origin of the British-English word ‘bonkers’

British English, first recorded, apparently as army slang, in 1945—probably from ‘bonk’ (= a blow on the head) and the suffix ‘-ers’ as in ‘ravers’ (from ‘raving mad’) and ‘starkers’ (from ‘stark mad’)

Read More

Werewolves were originally in the service of Satan.

Old English ‘werewulf’ (first element identified with Old English ‘wer’, ‘man’) first used for ‘wolf’ to denote a person serving Satan (cf. Gospel of Matthew “Beware of false prophets, who come to you in sheep’s clothing, but inwardly they are ferocious wolves”)

Read More

How ‘magazine’ came to denote a periodical publication.

‘Magazine’ (= ‘storehouse’) came to denote a book providing information on a specified subject (17th c.). This gave rise to the sense ‘periodical magazine (= ‘repository’) of the most interesting pieces of information published in the newspapers’ (18th c.).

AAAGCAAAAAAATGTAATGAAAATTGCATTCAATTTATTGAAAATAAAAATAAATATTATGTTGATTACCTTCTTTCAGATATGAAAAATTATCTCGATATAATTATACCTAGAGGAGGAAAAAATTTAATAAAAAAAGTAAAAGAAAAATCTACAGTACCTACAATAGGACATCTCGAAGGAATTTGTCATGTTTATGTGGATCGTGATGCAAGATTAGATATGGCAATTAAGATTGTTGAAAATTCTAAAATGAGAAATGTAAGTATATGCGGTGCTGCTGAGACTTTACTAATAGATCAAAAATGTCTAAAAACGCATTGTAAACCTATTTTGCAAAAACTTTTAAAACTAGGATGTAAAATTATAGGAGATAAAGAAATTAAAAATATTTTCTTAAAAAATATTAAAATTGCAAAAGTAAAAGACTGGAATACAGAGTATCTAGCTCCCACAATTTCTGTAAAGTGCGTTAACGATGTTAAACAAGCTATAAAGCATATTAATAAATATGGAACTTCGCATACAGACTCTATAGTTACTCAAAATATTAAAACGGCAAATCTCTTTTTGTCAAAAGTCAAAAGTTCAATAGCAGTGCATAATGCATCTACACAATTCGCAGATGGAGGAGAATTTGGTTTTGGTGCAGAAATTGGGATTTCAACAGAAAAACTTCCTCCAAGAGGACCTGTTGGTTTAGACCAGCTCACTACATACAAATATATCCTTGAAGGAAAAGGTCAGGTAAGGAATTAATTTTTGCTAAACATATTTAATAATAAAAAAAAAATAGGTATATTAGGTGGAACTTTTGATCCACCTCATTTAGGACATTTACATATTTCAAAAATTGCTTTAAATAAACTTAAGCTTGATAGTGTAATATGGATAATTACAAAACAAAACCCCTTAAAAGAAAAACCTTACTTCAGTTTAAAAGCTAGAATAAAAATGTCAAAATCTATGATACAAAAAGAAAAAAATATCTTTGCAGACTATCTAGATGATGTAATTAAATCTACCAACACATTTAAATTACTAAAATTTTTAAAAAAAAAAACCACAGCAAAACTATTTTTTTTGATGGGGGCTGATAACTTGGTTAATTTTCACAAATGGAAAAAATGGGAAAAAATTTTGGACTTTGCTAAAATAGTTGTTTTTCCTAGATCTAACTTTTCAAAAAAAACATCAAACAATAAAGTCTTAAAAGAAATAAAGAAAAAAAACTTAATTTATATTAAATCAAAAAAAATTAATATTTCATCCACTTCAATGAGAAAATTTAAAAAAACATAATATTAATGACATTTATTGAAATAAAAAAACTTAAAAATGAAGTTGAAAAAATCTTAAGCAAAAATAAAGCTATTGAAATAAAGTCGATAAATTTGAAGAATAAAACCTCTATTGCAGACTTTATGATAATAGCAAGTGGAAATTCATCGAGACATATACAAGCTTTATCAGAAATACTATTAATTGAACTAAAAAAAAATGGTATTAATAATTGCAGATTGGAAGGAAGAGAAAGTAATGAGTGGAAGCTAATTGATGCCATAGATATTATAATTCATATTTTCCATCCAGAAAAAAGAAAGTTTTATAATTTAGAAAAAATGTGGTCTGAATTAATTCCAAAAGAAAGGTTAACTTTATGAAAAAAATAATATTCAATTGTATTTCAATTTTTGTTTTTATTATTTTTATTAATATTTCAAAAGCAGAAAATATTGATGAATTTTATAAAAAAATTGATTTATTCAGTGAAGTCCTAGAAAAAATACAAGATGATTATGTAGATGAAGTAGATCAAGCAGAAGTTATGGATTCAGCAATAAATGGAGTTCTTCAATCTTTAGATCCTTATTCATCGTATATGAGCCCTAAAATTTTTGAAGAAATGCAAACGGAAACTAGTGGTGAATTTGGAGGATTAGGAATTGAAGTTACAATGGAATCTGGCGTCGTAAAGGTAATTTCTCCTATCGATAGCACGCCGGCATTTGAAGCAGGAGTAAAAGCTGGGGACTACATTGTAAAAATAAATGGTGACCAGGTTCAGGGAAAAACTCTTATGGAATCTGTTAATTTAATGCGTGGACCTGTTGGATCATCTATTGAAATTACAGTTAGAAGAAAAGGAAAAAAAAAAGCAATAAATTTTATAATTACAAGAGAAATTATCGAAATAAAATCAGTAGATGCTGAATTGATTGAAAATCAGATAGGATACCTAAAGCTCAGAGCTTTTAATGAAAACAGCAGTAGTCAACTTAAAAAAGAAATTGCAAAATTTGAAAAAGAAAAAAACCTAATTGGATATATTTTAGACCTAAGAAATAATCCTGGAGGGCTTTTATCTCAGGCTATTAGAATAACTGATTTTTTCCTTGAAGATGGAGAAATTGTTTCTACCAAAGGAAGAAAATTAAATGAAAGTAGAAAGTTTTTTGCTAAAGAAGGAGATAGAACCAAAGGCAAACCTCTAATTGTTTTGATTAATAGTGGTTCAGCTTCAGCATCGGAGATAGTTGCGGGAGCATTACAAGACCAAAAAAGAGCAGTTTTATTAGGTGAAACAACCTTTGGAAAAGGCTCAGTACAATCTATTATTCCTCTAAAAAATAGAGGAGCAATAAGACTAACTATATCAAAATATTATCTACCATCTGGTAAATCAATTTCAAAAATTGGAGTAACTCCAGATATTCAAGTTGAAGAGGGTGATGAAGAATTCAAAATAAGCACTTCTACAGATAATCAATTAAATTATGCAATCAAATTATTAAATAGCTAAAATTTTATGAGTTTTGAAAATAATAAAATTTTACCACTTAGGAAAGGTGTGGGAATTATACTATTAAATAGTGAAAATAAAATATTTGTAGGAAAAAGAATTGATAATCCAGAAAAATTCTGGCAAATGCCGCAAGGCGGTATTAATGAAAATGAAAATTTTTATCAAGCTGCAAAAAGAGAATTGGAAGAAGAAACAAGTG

Read More

‘Glamour’ was originally a Scottish alteration of ‘grammar’.

‘Glamour’ was originally a Scottish alteration of ‘grammar’: this article explains how it came to denote an attractive or exciting quality that makes certain people or things seem appealing.   GLAMOUR BABY Jackie Watson, “Glamour Baby” of Alfred Esdaile’s new autumn revues, “Folies de Minuit” and “Revue d’Elegance,” at the London Casino, for which Gordon Courtney […]

Read More

a WWI phrase: ‘san fairy ann’ (‘that doesn’t matter’)

An expression of indifference to, or resigned acceptance of, a state of affairs, ‘san fairy ann’ jocularly represents the French phrase ‘ça ne fait rien’, meaning ‘that doesn’t matter’. It originated in army use on the Western Front during the First World War.

Read More

the Christian-Latin origin of ‘Noël’

French—from the noun use of the Latin adjective ‘natalis’ (from Christian-Latin ‘natalis dies’, ‘day of birth’), denoting the festival of the nativity of Christ

Read More